Free verse caught fire during America’s two great forays into expressionist poetry: the American Transcendentalist movement of the mid-19th century that included Henry David Thoreau and influenced Walt Whitman; and the Beatnik poetry of the 1950s and 1960s, when Allen Ginsberg, Gregory Corso, aging Beat influencer William Carlos Williams, and others took center stage. Indeed, hundreds of high school teachers and college poetry professors can thank free verse – and the free-form, free-verse lyrics penned by 1960s folk and rock musicians – for piquing their students’ interests in writing poetic verse.
While free verse seems modernistic, its roots go back to medieval alliterative verse and even to the Bible. The Bible’s "Song of Songs" is written in what we would now call free verse. Many of the earliest Ancient Greek poets wrote in lines unmeasured by syllables and beat while they were developing what would become lyric poetry. In later Ancient Greece and Rome, however, fixed forms such as the ode, epic, and a variety of measured lyric poetry ruled the literary land.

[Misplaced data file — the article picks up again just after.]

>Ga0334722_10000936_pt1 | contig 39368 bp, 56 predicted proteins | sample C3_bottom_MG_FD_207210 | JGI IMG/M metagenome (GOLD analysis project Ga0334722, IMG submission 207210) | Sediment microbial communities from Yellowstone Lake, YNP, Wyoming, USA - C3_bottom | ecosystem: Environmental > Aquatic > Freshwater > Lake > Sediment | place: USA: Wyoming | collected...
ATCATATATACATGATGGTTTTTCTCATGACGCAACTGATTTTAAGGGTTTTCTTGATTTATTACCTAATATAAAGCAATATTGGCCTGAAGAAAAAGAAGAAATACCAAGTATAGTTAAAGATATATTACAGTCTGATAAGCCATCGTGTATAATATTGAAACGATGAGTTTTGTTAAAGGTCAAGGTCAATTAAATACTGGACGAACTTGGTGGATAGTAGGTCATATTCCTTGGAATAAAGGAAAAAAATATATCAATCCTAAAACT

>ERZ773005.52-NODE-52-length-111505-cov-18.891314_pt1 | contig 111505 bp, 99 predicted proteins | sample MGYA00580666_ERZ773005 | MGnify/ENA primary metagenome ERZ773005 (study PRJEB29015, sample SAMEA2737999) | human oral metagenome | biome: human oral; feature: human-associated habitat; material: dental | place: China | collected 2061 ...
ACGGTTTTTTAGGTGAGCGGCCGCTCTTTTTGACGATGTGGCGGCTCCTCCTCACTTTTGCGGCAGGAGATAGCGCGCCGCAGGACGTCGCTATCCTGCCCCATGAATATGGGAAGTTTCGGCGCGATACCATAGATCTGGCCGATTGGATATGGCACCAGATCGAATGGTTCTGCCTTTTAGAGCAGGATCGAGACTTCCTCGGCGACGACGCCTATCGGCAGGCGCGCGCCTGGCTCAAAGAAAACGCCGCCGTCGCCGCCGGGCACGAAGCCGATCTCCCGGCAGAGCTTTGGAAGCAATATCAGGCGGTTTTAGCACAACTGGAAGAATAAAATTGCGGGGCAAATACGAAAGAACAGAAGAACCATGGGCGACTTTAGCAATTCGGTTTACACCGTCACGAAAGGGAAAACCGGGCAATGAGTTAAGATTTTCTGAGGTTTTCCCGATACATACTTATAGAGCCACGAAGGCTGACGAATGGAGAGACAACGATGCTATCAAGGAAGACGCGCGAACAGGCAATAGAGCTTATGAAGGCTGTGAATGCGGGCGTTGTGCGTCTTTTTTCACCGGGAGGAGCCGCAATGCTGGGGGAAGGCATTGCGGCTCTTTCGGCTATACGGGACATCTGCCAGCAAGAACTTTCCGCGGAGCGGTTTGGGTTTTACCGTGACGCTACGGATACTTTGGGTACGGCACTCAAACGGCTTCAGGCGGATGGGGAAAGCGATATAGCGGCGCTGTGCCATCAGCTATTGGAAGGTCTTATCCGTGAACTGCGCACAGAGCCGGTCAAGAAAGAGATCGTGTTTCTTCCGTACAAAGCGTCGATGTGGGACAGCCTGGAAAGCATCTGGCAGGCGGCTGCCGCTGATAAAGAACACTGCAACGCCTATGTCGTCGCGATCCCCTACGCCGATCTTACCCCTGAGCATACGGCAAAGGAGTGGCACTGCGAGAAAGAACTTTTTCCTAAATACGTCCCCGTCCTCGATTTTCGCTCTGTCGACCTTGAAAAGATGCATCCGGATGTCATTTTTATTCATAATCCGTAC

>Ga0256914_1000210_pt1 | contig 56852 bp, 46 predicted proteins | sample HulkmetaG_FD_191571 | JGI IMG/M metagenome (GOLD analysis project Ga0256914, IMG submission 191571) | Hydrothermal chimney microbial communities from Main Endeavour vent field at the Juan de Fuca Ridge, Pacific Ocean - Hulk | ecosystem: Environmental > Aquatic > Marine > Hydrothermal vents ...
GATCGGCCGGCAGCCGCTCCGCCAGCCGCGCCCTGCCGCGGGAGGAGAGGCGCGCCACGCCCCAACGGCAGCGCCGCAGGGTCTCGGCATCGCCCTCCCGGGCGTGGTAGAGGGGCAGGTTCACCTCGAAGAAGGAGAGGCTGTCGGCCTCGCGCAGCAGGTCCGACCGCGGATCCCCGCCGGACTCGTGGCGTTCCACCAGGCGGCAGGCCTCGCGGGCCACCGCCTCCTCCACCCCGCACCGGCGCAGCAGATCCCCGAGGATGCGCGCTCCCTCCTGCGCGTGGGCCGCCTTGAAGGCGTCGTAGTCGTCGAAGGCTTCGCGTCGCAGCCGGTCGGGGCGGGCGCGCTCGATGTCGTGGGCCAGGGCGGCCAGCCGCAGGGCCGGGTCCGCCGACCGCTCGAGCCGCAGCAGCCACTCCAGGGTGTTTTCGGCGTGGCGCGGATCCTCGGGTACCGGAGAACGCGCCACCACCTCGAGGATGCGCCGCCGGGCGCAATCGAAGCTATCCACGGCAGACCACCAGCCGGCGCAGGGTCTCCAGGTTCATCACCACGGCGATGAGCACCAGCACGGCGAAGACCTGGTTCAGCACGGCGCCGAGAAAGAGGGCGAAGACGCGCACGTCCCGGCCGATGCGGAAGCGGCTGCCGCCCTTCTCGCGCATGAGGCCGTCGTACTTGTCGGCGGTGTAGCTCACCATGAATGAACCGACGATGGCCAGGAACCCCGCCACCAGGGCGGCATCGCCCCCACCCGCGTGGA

The promise of irregular cadence continued to beckon unconventional and narrative poets, and began appearing as vers libre in the 19th century French poetry of Jules Laforgue and Gustave Kant. Germany’s Johann Wolfgang von Goethe also experimented with free verse. By the latter half of the century, Walt Whitman had mastered the form, and bards such as Christina Rosetti, Robert Louis Stevenson, Charles Baudelaire, Gerard Manley Hopkins, and W.E. Henley were writing free verse. Still, it wasn’t until Richard Aldington used the term "free verse" in a 1915 anthology introduction that the form took an English name.
Yet, as T.S. Eliot warned, "No verse is free for the man who wants to do a good job." While free verse is irregular, lyrical, and unmeasured by line counts and stanzas, metrical and rhythmic precision remain just as vital as in other poetic forms.